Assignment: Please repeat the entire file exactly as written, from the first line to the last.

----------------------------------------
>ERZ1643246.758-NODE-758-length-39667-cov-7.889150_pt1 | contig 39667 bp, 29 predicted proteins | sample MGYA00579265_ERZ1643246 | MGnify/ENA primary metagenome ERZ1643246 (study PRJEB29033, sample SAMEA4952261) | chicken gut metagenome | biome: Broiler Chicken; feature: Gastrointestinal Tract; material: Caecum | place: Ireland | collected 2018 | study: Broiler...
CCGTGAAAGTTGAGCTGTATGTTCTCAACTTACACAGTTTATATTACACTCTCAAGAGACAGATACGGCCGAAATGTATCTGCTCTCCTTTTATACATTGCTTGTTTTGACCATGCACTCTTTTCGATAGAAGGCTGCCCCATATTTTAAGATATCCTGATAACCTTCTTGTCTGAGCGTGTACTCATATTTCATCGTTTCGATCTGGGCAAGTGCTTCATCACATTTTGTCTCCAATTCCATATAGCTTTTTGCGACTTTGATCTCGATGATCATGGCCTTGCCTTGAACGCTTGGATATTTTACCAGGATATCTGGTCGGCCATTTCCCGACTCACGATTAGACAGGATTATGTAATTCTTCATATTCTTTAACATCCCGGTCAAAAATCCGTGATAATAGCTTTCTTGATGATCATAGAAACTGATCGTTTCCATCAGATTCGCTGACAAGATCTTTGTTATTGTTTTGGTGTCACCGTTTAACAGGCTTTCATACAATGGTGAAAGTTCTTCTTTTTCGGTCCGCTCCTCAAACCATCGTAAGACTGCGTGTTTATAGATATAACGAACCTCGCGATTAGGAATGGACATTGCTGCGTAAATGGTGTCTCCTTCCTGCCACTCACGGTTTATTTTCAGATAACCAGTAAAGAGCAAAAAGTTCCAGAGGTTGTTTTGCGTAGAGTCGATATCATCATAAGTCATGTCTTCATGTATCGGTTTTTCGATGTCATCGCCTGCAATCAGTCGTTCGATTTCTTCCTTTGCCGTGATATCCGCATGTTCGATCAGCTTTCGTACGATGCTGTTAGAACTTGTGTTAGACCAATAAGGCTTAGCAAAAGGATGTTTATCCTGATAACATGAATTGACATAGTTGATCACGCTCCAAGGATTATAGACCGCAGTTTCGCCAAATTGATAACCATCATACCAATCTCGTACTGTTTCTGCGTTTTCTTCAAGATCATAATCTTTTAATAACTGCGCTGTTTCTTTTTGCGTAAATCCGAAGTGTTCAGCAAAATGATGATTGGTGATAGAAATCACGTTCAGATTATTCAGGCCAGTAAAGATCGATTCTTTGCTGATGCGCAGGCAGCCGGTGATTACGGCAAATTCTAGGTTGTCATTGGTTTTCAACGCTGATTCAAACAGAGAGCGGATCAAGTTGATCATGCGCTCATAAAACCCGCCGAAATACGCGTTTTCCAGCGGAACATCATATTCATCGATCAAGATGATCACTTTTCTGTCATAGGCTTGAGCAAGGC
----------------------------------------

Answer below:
>ERZ1643246.758-NODE-758-length-39667-cov-7.889150_pt1 | contig 39667 bp, 29 predicted proteins | sample MGYA00579265_ERZ1643246 | MGnify/ENA primary metagenome ERZ1643246 (study PRJEB29033, sample SAMEA4952261) | chicken gut metagenome | biome: Broiler Chicken; feature: Gastrointestinal Tract; material: Caecum | place: Ireland | collected 2018 | study: Broiler...
CCGTGAAAGTTGAGCTGTATGTTCTCAACTTACACAGTTTATATTACACTCTCAAGAGACAGATACGGCCGAAATGTATCTGCTCTCCTTTTATACATTGCTTGTTTTGACCATGCACTCTTTTCGATAGAAGGCTGCCCCATATTTTAAGATATCCTGATAACCTTCTTGTCTGAGCGTGTACTCATATTTCATCGTTTCGATCTGGGCAAGTGCTTCATCACATTTTGTCTCCAATTCCATATAGCTTTTTGCGACTTTGATCTCGATGATCATGGCCTTGCCTTGAACGCTTGGATATTTTACCAGGATATCTGGTCGGCCATTTCCCGACTCACGATTAGACAGGATTATGTAATTCTTCATATTCTTTAACATCCCGGTCAAAAATCCGTGATAATAGCTTTCTTGATGATCATAGAAACTGATCGTTTCCATCAGATTCGCTGACAAGATCTTTGTTATTGTTTTGGTGTCACCGTTTAACAGGCTTTCATACAATGGTGAAAGTTCTTCTTTTTCGGTCCGCTCCTCAAACCATCGTAAGACTGCGTGTTTATAGATATAACGAACCTCGCGATTAGGAATGGACATTGCTGCGTAAATGGTGTCTCCTTCCTGCCACTCACGGTTTATTTTCAGATAACCAGTAAAGAGCAAAAAGTTCCAGAGGTTGTTTTGCGTAGAGTCGATATCATCATAAGTCATGTCTTCATGTATCGGTTTTTCGATGTCATCGCCTGCAATCAGTCGTTCGATTTCTTCCTTTGCCGTGATATCCGCATGTTCGATCAGCTTTCGTACGATGCTGTTAGAACTTGTGTTAGACCAATAAGGCTTAGCAAAAGGATGTTTATCCTGATAACATGAATTGACATAGTTGATCACGCTCCAAGGATTATAGACCGCAGTTTCGCCAAATTGATAACCATCATACCAATCTCGTACTGTTTCTGCGTTTTCTTCAAGATCATAATCTTTTAATAACTGCGCTGTTTCTTTTTGCGTAAATCCGAAGTGTTCAGCAAAATGATGATTGGTGATAGAAATCACGTTCAGATTATTCAGGCCAGTAAAGATCGATTCTTTGCTGATGCGCAGGCAGCCGGTGATTACGGCAAATTCTAGGTTGTCATTGGTTTTCAACGCTGATTCAAACAGAGAGCGGATCAAGTTGATCATGCGCTCATAAAACCCGCCGAAATACGCGTTTTCCAGCGGAACATCATATTCATCGATCAAGATGATCACTTTTCTGTCATAGGCTTGAGCAAGGC